Joe Harmon, an industrial design graduate from North Caronlina State University, set out to build a two-seat, high-performance, mid-engined supercar from wood composites.
Wood was to be used wherever possible, including the chassis, body, and most of the suspension components and wheels.
“We began by designing the wheels,” he said. “For each wheel, we made 10 laminated wood spokes from rotary-cut oak veneer, then connected them to a forged aluminum rim. Then we decorated the spokes with walnut and ash accents.”
To create the body, Harmon’s team ran 60-foot strips of cherry veneer through a homemade slicing machine powered by a 1000-pound hand-cranked winch attached to the trailer hitch of a pickup truck.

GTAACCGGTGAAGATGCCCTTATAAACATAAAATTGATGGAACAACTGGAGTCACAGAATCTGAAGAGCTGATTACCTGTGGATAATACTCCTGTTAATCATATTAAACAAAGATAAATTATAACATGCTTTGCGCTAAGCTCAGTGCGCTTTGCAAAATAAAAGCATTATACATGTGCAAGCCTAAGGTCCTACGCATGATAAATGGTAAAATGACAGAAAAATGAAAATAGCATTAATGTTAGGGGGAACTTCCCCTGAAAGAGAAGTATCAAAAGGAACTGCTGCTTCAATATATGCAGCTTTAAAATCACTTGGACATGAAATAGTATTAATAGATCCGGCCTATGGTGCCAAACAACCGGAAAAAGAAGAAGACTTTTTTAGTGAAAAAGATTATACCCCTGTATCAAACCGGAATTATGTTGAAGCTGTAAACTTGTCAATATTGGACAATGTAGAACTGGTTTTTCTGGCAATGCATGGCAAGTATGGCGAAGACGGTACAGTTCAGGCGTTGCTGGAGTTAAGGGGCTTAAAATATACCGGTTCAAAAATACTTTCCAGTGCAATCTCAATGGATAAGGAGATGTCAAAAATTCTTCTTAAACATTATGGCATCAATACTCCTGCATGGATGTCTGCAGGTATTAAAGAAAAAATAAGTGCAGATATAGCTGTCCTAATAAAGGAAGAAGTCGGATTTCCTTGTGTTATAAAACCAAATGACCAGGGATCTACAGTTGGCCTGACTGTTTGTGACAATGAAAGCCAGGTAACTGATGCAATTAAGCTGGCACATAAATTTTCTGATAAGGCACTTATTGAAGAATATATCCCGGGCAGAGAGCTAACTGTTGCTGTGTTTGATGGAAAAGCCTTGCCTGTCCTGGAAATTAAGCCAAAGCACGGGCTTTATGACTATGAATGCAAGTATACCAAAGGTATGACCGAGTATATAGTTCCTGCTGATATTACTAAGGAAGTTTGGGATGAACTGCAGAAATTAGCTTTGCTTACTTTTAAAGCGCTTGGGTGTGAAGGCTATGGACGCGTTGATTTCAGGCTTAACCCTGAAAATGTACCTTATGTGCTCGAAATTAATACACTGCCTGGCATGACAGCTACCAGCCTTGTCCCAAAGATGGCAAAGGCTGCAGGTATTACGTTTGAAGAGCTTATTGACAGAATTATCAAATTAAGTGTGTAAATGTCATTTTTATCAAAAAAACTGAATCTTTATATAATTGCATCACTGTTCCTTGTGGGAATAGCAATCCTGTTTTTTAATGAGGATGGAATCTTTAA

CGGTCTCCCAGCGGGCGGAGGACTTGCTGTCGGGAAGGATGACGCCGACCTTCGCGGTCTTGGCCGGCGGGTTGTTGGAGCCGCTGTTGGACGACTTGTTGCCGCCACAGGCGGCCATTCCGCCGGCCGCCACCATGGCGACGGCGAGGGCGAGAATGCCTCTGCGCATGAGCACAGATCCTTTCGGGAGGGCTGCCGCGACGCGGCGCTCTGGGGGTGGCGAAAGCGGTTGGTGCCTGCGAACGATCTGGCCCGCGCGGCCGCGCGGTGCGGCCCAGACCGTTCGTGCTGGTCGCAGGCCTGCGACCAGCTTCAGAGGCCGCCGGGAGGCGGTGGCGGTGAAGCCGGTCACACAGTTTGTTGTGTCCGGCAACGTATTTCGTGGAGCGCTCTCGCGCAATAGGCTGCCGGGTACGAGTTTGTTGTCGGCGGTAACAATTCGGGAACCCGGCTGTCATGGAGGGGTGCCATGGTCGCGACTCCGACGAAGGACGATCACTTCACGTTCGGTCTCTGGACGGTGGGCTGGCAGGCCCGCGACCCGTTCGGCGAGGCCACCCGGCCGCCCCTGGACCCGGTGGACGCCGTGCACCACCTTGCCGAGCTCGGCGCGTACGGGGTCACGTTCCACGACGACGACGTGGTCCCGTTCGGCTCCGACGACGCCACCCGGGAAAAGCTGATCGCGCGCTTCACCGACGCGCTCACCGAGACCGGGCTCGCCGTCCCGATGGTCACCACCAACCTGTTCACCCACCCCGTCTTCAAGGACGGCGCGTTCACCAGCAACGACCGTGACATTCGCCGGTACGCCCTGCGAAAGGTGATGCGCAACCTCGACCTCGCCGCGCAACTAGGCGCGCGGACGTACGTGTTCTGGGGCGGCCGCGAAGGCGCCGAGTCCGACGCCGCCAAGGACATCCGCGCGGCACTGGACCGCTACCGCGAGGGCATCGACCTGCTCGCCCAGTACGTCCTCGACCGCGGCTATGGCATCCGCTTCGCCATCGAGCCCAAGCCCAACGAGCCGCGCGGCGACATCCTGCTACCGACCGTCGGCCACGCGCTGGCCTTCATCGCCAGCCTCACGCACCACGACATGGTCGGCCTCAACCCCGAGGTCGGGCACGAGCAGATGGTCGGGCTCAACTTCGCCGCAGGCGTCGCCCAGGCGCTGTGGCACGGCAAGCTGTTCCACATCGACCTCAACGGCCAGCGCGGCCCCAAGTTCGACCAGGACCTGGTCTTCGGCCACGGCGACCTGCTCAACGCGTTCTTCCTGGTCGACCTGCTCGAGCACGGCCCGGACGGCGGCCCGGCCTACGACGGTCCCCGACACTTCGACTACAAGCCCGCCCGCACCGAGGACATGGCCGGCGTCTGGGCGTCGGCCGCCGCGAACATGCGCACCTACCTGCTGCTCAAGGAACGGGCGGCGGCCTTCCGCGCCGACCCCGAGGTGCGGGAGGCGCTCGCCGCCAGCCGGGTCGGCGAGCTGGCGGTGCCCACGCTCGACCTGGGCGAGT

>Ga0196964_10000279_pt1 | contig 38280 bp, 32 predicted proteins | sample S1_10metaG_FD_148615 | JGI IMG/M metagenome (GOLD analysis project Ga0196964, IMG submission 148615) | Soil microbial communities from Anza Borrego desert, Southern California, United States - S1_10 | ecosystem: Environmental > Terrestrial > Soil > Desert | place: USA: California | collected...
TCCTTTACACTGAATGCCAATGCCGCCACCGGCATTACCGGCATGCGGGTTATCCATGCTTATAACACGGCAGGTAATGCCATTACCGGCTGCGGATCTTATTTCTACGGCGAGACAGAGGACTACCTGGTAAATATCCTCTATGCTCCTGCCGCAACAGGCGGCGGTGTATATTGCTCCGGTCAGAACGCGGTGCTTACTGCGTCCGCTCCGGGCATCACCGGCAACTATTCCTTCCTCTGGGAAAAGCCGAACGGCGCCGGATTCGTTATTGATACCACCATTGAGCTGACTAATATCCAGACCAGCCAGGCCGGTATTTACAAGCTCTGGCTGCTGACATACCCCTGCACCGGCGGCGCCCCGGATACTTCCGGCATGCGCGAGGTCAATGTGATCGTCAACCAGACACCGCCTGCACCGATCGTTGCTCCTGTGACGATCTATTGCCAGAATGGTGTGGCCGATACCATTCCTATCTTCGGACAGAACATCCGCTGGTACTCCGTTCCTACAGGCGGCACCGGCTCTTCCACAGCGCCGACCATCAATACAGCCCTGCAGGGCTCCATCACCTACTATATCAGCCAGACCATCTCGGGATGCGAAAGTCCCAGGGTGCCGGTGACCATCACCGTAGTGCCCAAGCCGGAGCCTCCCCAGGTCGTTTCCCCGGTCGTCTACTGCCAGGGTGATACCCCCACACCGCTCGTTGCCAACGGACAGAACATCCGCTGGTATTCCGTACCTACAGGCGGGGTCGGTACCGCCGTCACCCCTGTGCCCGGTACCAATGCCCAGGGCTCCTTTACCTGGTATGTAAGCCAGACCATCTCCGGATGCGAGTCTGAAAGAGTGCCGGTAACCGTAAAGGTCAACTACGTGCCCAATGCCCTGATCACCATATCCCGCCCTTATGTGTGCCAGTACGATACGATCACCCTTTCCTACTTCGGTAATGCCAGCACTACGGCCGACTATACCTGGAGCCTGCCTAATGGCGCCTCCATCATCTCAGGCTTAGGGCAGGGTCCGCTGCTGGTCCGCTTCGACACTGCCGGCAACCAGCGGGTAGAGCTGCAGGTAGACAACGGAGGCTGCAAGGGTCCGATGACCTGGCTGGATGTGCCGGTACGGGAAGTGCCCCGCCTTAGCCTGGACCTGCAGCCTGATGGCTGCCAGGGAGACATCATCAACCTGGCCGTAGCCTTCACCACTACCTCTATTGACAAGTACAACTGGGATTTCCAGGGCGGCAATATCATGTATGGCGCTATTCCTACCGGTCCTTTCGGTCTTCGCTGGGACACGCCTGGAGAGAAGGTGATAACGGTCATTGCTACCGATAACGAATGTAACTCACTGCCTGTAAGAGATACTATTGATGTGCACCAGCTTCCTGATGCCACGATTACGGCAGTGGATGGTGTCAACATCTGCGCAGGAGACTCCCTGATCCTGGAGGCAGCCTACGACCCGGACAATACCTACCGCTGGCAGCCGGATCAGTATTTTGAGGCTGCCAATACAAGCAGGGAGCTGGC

The one-eighths-inch-wide strips were then fed into a custom-built wood loom, resulting in a strong woven mat. Harmon combined those large mats, other wood veneers, vacuum pressure and Space-Age epoxy to produce the car’s superlight exterior panels in body moulds he made from a full-size Splinter mock-up.
An aluminium 4.6-litre V-8 with four-valve heads and a pair of Roots-type superchargers and four air-to-water intercoolers sit under the bonnet.
Harmon says the Splinter should be good for 200mph but he has put too much of his adult life into the project to risk damaging it with such a test.
For more information, pictures and videos of construction, visit the website here.